I think that mobile app stores got it half right: the store simply asks for requisite permissions when installing an app. I've declined to try numerous "free" apps that apparently needed access to all of my private data for no good reason at all. It shouldn't be any different when installing Mac App Store apps. The only additional feature that I'd like to see is for the apps to define what subset(s) of permissions they can live with, so that the users would have an option of running apps with less permissions, with some loss in functionality.
For devices like smartphones and tablets that can't be administered in the way a full PC can be, I want *all* apps sandboxed - especially the vendor's apps.
As for minimum "subset(s) of permissions they can live with", why ask? If the app is asking for access to sensitive data without a compelling reason, why it would it also admit it doesn't need that access. If the app says "If you let me access X, then I can do Y for you", then I can consider. But even then, why bother?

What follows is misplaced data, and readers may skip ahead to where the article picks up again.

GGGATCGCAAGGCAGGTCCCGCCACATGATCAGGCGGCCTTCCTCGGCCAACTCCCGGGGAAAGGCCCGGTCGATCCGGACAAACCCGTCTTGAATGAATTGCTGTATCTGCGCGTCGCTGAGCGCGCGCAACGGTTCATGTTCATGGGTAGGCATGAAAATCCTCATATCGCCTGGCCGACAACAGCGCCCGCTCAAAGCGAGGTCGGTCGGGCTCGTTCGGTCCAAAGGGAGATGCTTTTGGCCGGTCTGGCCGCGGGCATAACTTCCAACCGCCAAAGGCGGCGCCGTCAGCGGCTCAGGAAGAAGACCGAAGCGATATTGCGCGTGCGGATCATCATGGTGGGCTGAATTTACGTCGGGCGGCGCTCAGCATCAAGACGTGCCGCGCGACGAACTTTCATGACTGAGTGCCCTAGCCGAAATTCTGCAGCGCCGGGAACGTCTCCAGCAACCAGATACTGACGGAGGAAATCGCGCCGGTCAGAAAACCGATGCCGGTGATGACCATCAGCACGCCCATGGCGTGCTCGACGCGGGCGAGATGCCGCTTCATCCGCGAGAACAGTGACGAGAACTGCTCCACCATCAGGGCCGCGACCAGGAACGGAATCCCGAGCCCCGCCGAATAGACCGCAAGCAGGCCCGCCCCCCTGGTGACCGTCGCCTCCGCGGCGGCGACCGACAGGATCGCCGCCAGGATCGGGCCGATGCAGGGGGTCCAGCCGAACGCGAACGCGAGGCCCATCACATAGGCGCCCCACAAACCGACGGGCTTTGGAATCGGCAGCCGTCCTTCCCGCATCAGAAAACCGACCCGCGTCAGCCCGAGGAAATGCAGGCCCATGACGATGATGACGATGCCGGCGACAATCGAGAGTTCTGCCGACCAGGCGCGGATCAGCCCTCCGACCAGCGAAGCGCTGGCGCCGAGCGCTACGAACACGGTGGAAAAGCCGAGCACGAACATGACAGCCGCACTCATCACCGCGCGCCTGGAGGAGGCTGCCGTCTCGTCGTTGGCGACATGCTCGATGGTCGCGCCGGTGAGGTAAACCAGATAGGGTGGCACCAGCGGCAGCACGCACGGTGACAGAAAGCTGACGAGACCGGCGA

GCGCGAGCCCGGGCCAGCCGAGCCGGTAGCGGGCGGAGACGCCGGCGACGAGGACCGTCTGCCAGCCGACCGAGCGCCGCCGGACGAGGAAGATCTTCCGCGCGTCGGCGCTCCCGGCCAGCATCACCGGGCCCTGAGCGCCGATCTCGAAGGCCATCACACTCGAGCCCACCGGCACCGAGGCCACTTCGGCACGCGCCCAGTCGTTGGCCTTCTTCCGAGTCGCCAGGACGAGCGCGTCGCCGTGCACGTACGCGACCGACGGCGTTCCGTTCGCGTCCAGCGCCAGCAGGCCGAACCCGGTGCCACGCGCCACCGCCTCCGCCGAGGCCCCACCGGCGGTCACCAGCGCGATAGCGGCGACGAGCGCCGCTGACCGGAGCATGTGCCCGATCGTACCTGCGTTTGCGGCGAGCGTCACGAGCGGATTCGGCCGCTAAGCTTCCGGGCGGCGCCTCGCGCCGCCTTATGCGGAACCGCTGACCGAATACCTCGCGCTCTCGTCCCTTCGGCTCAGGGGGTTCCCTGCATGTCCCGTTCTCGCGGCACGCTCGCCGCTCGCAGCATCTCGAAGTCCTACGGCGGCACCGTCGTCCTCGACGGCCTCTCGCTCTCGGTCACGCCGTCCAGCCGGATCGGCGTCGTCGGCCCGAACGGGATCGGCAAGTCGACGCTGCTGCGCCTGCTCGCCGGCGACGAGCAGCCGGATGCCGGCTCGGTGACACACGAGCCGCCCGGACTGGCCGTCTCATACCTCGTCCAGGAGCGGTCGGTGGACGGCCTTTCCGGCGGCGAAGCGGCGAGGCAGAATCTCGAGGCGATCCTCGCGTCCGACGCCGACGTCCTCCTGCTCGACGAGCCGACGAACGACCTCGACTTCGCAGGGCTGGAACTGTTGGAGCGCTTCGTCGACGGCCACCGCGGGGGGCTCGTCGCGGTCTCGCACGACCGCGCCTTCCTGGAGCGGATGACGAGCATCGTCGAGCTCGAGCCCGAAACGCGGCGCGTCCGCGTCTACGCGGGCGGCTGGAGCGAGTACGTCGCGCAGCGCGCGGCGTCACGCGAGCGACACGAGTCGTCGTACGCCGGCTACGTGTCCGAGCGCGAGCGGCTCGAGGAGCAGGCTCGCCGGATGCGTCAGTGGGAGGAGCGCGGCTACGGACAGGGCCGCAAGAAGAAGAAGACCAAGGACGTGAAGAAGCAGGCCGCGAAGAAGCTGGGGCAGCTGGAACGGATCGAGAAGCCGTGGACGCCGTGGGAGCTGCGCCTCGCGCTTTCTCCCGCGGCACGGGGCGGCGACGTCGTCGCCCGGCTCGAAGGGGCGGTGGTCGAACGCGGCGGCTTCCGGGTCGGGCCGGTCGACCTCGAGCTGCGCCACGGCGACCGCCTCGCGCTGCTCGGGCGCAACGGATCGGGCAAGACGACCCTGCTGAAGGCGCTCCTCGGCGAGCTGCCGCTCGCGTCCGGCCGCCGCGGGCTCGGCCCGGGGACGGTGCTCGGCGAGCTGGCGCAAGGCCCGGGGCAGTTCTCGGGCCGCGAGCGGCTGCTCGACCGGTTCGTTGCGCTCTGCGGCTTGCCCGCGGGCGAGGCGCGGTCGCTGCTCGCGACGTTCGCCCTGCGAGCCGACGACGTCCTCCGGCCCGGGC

The access permissions can be part of the sandbox mechanism. If I allow app W to access X, then the sandbox can allow that. Otherwise, it can just provide "Harmless X" for the app to play with.
I suppose apps could detect "Harmless X" and refuse to work. But, for example, suppose X is my Contacts List. If I never add any contacts nor delete any of the sample contacts, then my real Contacts is indistinguishable from "Harmless Contacts". Would be very rude for the app to refuse to work in that case, so any app that would refuse is probably some kind of malware.
Yes, I know that would mean no apps like TextExpander.
On my PC, I run Debian with SELinux and virtual screens, each with its own Xserver. Yes that means I can't copy/paste between applications on different virtual screens. It also means I had to create a lot of "Harmless X" resources that certain applications want to access.
Far from perfect. And a a major pain. and I know separate PCs would be a lot safer. I already have a separate PC for audio recording and editing. That PC doesn't have any network access.
So, as far as I am concerned, neither Apple nor Google have gone far enough.